As shown in Figure3, the direction of transcription for PEG79 and PEG119 was counter-clockwise, whereas the PEG274 promoter was clockwise, which was the same as most T4 homolog genes. The NNPP predicted several promoters of high scores (>0.95) in the upstream of these three genes. It is worth noting that three promoters were identified around PEG274, the aforementioned MobE-type homing endonuclease. In contrast to the translational initiation AUG position of PEG274 at 149293–149964 in the genome of ϕpp2, the nearby promoters were also positioned at 148783 (510 nt upstream; pR148783), 149272 (21 nt immediately upstream; pR149272), and 149974 (10 nt downstream; pR149974). pR149272 was the best fit to the promoter consensus, which consisted of TTGTGA for −35 box and ATGTAAAAT for −10 box. Accompanying this promoter, some weak binding sites for transcription factors were also observed: TGTAAAAT for rpo D17 at position 149258, ATATAAAT for arg R2at 149264, and GTTCATAT for tor R at 149273.

Discussion

Electron microscopy revealed that the phage ϕpp2 particles were morphologically similar to T4 phage and vibriophage KVP40, which is a long head (~140 nm long and ~70 nm wide) with a prolate icosahedral capsid and a contractile tail with associated baseplate and extended tail fibers. ϕpp2 is most likely type A phage in Bradley’s classification of Myoviridae[38], based on the morphological characteristics (Figure1). The protein profiles in ϕpp2 contain a heavy band of ~50 kD, which is similar to known T4 structure proteins of major capsid protein (data not shown). With hourly heat-tolerance at 50°C (Figure2), this phage could infect aquaculture pathogens, V. parahaemolyticus, V. damsela and V. alginolyticus. The complete genome of the new Vibrio phage ϕpp2 was sequenced (GenBank access_no JN849462), which was a sibling phage of KVP40 but with different HE genes (Figure3).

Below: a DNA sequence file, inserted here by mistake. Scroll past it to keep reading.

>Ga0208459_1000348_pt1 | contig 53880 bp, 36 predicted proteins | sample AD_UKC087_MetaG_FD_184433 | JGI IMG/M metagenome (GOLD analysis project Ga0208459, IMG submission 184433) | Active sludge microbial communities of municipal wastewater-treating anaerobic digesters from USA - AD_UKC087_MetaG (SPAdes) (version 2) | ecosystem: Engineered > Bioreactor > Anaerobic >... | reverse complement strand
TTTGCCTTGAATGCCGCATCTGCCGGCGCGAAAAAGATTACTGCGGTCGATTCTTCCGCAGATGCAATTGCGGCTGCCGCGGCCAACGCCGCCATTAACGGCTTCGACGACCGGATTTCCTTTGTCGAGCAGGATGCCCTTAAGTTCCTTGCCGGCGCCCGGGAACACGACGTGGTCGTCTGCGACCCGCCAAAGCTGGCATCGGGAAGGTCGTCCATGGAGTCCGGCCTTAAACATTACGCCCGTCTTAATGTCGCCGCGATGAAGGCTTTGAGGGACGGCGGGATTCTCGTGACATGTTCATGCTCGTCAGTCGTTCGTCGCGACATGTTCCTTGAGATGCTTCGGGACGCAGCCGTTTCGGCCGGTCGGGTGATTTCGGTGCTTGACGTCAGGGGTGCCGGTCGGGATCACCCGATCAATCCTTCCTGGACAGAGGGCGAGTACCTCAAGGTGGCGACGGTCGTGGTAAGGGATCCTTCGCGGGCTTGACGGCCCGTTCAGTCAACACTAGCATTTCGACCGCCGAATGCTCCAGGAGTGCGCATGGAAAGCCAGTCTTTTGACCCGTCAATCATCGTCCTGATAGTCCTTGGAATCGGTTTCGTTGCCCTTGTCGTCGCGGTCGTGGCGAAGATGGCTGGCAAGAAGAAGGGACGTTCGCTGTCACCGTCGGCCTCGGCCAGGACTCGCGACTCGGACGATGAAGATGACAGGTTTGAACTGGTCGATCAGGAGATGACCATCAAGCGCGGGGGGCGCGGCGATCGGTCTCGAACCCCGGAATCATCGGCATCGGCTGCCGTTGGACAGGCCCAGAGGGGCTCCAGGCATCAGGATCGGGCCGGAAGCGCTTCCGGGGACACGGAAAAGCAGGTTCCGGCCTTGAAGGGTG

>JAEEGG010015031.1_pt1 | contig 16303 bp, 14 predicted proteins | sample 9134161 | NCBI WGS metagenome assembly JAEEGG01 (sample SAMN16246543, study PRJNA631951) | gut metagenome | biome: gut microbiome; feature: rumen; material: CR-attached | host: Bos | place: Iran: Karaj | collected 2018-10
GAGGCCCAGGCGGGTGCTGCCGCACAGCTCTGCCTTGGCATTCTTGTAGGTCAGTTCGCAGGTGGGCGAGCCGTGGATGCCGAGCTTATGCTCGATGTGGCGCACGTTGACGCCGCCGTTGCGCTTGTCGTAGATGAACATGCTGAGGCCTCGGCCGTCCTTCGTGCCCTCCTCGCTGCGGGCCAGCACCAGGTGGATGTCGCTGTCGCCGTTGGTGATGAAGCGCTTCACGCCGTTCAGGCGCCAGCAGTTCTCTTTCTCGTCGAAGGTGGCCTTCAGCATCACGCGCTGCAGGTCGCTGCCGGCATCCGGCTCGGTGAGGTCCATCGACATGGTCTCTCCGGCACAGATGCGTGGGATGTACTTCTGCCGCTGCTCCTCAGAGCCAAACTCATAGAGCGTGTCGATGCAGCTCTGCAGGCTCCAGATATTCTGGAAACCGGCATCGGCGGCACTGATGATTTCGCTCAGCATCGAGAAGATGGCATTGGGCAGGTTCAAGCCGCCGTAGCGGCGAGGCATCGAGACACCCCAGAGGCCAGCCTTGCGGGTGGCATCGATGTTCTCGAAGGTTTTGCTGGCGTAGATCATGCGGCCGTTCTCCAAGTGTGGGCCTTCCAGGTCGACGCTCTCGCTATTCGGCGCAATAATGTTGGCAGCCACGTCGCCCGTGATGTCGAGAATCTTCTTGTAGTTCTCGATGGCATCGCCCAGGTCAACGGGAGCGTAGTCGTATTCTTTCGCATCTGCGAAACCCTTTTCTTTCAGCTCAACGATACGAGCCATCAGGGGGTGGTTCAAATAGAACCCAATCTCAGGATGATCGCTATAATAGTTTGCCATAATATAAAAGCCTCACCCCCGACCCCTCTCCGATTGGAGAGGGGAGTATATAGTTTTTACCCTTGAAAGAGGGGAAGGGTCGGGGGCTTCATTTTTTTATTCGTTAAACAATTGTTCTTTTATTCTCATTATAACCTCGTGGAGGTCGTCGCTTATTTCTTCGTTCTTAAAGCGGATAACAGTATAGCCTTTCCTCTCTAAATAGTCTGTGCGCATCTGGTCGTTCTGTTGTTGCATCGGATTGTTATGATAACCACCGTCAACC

In the phylogenetic tree (Figure4A), the PEG79 was distantly situated next to the group of MobA. Although their overall similarity was low, the N-termini of all three PEGs aligned well with the H-N-H motif (Figure4C). The first His-32/33 in PEG79 was highly conserved within the motif of ExH HILPK for PEG119 and PEG274. The second Asn was situated in the motif of SDExN LV and the third His-pair was in the paired form of HxxxH found in the motif of LTAREH---H xLLxK. This reveals that the ϕpp2 HE genes belong to Mob-type because the H-N-H is the critical motif for the enzyme activity[10]. The vibriophage KVP40 carries segD/C (KVP40.0146)[8]. V. cholerae ORF80 in ICP1 belongs to segG (data not shown) while another ICP1-ORF28 is closely related to MobC (Figure5B and C)[9].

By PSI-BLAST directly from the neighbor genes of ϕpp2 PEG274 (the neighbor-direct method), PEG273, PEG275, and PEG276 were highly homologous to NrdA, NrdB and NrdC thioredoxin in Aeromonas phages, Enterobacteria phages, Klebsiella phage KP15 and Shigella phage SP18, respectively. With match of both up- and downstream, together with the conserved motif of HE in Figure4C, the PEG274 can be annotated as MobE-type HE. For PEG274 protein expression, we found a good promoter (pR149272) immediately upstream of the PEG274 gene; thus, the promoter was considered as endonuclease-specific. The transcript of PEG274 mRNA was also equipped with a good consensus of ribosome binding site AGGA at 6 nt upstream of the start codon AUG.

Sequence of ϕpp2 PEG79 was comparatively similar to MobA gene, but PEG79 was flanked by DNApol and reg A (phage endoribonuclease translational repressor of early genes; Figure5A), where they do not neighbor any mob genes in T4. The PEG119 and PEG79 genes were similar to T4p232 and T4p233 (mob E), respectively. The landmark of T4p131 (e.8, complement 70360.70623) is also very similar to PEG275. In other words, three ϕpp2 mob-like genes (PEG79, PEG119, and PEG274) would be mapped onto the cluster of I-Tev III-nrd B1-mob E located at T4p130 to T4p133 in T4 genome[16], a review]. This implies the characteristics of HE mobility.